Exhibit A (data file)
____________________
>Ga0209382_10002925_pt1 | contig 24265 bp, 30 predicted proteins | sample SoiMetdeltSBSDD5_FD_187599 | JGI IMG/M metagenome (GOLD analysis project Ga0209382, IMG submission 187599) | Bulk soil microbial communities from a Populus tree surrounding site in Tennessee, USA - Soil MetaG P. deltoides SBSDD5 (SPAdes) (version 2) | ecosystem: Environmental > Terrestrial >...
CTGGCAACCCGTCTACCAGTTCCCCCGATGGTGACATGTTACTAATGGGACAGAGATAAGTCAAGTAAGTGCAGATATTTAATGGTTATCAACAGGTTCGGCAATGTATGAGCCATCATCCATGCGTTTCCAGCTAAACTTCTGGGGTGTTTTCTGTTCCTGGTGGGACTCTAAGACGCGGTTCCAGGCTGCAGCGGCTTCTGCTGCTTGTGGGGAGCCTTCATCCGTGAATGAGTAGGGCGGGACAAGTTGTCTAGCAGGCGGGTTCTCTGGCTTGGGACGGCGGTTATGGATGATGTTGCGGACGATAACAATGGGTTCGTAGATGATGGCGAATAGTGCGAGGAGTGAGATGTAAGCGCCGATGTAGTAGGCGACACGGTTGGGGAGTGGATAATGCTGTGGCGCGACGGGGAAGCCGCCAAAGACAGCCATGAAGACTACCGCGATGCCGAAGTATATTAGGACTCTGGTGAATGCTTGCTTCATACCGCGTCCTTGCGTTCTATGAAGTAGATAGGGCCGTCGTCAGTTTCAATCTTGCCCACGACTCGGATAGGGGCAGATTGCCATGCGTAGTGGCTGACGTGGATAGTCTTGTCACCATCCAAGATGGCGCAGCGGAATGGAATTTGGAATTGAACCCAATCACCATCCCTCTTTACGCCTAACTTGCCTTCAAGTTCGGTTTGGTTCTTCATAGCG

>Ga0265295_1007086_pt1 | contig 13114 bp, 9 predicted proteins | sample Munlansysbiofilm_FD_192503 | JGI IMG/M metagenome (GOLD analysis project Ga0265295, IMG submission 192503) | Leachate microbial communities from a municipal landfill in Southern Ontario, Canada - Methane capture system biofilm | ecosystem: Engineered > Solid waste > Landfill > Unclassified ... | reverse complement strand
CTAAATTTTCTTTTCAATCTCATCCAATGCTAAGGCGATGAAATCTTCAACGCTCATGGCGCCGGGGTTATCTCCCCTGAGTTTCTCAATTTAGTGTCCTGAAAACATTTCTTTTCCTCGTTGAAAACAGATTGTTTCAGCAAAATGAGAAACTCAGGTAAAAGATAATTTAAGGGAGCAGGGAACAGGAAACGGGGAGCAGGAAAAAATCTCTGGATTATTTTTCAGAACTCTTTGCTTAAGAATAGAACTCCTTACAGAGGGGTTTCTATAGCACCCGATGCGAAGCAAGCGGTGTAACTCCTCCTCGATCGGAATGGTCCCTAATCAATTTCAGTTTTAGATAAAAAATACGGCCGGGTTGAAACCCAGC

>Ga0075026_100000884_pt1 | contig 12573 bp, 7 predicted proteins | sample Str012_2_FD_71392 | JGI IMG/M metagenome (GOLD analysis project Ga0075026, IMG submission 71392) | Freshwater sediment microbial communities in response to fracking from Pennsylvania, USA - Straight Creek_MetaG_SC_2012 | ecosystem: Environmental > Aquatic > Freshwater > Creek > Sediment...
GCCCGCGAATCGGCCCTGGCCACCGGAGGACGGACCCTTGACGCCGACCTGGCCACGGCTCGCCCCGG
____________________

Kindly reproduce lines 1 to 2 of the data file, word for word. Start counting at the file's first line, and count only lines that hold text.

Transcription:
>Ga0209382_10002925_pt1 | contig 24265 bp, 30 predicted proteins | sample SoiMetdeltSBSDD5_FD_187599 | JGI IMG/M metagenome (GOLD analysis project Ga0209382, IMG submission 187599) | Bulk soil microbial communities from a Populus tree surrounding site in Tennessee, USA - Soil MetaG P. deltoides SBSDD5 (SPAdes) (version 2) | ecosystem: Environmental > Terrestrial >...
CTGGCAACCCGTCTACCAGTTCCCCCGATGGTGACATGTTACTAATGGGACAGAGATAAGTCAAGTAAGTGCAGATATTTAATGGTTATCAACAGGTTCGGCAATGTATGAGCCATCATCCATGCGTTTCCAGCTAAACTTCTGGGGTGTTTTCTGTTCCTGGTGGGACTCTAAGACGCGGTTCCAGGCTGCAGCGGCTTCTGCTGCTTGTGGGGAGCCTTCATCCGTGAATGAGTAGGGCGGGACAAGTTGTCTAGCAGGCGGGTTCTCTGGCTTGGGACGGCGGTTATGGATGATGTTGCGGACGATAACAATGGGTTCGTAGATGATGGCGAATAGTGCGAGGAGTGAGATGTAAGCGCCGATGTAGTAGGCGACACGGTTGGGGAGTGGATAATGCTGTGGCGCGACGGGGAAGCCGCCAAAGACAGCCATGAAGACTACCGCGATGCCGAAGTATATTAGGACTCTGGTGAATGCTTGCTTCATACCGCGTCCTTGCGTTCTATGAAGTAGATAGGGCCGTCGTCAGTTTCAATCTTGCCCACGACTCGGATAGGGGCAGATTGCCATGCGTAGTGGCTGACGTGGATAGTCTTGTCACCATCCAAGATGGCGCAGCGGAATGGAATTTGGAATTGAACCCAATCACCATCCCTCTTTACGCCTAACTTGCCTTCAAGTTCGGTTTGGTTCTTCATAGCG